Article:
- Kroger will close its fresh-focused Main & Vine store early next month, according to The News Tribune. Situated just south of Seattle in Gig Harbor, Washington, the location opened two years ago in a former QFC store.
- The 27,000 square-foot store carried an array of local and organic products, offered culinary classes and featured a large grow wall, among other fresh features. A Kroger spokeswoman told The News Tribune, “we have learned many things about some of the best ways to provide quality, fresh and new foods to our customers.”
- Kroger gave no reason for the store closure, which will happen on or around Jan. 9. A local retail consultant speculated that the opening of a Fred Meyer store in the area was a factor.
Although it’s owned by the country’s largest supermarket chain, Main & Vine has the spirit of an independent operator. Packed into its 27,000 square feet is a wide array of food experiences, including a beer and coffee bar, a pan-Asian food station, hundreds of bulk bins, a pizza oven and a “Living Wall” featuring more than 400 decorative plants. An event space in the center of the store hosts cooking classes and demos, including a program aimed at inspiring ideas for dinner.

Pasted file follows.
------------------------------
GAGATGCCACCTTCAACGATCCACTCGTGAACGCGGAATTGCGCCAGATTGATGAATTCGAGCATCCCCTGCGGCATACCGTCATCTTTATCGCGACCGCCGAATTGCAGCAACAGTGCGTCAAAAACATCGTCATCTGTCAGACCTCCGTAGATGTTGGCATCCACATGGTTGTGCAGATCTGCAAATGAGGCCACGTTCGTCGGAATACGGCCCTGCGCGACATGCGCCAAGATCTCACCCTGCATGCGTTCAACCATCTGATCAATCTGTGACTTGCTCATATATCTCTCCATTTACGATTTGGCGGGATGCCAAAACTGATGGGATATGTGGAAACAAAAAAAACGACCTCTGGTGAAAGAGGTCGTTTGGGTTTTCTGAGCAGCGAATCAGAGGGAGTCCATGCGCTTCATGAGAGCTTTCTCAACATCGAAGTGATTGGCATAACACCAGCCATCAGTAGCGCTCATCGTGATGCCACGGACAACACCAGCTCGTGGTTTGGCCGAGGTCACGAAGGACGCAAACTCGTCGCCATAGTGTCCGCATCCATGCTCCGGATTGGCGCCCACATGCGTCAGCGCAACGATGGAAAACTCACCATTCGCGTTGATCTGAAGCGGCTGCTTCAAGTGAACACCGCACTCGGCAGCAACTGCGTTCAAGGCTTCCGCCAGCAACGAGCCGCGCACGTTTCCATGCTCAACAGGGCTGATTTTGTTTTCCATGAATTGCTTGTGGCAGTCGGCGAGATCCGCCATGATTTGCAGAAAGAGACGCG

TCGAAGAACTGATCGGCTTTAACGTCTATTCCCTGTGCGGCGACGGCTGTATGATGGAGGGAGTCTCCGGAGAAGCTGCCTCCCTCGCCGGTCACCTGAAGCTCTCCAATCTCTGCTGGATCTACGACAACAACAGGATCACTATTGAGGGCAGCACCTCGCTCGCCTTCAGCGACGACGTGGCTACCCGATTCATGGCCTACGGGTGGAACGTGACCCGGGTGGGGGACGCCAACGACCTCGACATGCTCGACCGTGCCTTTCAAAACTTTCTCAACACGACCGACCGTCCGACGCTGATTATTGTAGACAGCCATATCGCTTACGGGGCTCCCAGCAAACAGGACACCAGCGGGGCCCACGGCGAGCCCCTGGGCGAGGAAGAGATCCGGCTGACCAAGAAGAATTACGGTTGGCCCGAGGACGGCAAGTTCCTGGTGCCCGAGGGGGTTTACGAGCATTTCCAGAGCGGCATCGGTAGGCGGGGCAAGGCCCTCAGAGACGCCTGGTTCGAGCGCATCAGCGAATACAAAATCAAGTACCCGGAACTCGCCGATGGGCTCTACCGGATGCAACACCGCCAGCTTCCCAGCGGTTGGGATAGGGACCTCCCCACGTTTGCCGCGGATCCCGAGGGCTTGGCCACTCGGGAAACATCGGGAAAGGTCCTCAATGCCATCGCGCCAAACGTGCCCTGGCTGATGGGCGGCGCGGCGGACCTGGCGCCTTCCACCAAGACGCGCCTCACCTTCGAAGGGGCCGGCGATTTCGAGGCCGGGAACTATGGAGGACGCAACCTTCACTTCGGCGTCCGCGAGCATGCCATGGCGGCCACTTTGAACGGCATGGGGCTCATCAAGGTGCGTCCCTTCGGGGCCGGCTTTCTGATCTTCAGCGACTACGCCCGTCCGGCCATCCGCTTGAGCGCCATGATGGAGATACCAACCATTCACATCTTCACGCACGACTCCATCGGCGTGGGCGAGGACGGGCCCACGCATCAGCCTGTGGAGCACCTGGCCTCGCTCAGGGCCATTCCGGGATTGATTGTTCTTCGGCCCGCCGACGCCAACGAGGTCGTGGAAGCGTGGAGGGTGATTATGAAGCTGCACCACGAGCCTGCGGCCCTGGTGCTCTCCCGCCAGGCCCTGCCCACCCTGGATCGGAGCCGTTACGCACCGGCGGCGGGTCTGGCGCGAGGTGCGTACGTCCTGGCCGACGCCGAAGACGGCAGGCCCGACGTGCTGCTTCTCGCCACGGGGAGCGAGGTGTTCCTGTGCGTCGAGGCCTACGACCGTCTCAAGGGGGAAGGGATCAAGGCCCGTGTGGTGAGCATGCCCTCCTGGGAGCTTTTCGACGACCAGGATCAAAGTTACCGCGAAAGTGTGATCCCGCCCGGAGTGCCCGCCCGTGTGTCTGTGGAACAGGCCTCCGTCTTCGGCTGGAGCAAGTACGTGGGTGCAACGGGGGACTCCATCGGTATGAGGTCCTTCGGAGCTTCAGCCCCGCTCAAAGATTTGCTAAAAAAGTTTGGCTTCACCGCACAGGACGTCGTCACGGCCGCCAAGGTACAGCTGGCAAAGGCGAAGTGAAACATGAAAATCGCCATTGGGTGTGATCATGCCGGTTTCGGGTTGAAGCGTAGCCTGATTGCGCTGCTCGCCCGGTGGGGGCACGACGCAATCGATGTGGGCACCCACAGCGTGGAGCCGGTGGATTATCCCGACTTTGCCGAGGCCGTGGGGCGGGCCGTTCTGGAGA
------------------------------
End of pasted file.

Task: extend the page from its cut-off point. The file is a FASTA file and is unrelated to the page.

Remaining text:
Little wonder, then, that a petition to save Main & Vine already has nearly 500 supporters.
But Main & Vine is primarily an experiment for Kroger — a way to test out new concepts in the costly but very profitable fresh and prepared foods arena. Its food stations have helped Kroger’s Marketplace stores build better menus, CEO Rodney McMullen told the Cincinnati Business Courier. A company spokeswoman told The News Tribune that features from the store will be used in the nearby Fred Meyer location.
More than anything, Main & Vine has been a test lab for store experiences. Consumers these days want to sample food and have a beer at their local supermarket, among other things. And a fiercely competitive market means retailers are looking for ways to stand out from the competition.
Kroger is always experimenting and implementing successful measures from its various banners across its national footprint. It’s learned a lot about prepared foods from its Mariano’s stores in Chicago, and about store development and execution from Harris Teeter on the East Coast.
Improving existing locations is the main focus right now for Kroger, which has pulled back on store growth as its stock price has plummeted this year. Across the industry, even promising fresh concepts are on the chopping block, as Ahold Delhaize — which just pulled back on its Bfresh concept — can attest.
So while Main & Vine clearly resonated with shoppers in Gig Harbor, a wider rollout was a long shot, and may never have been in the cards in the first place.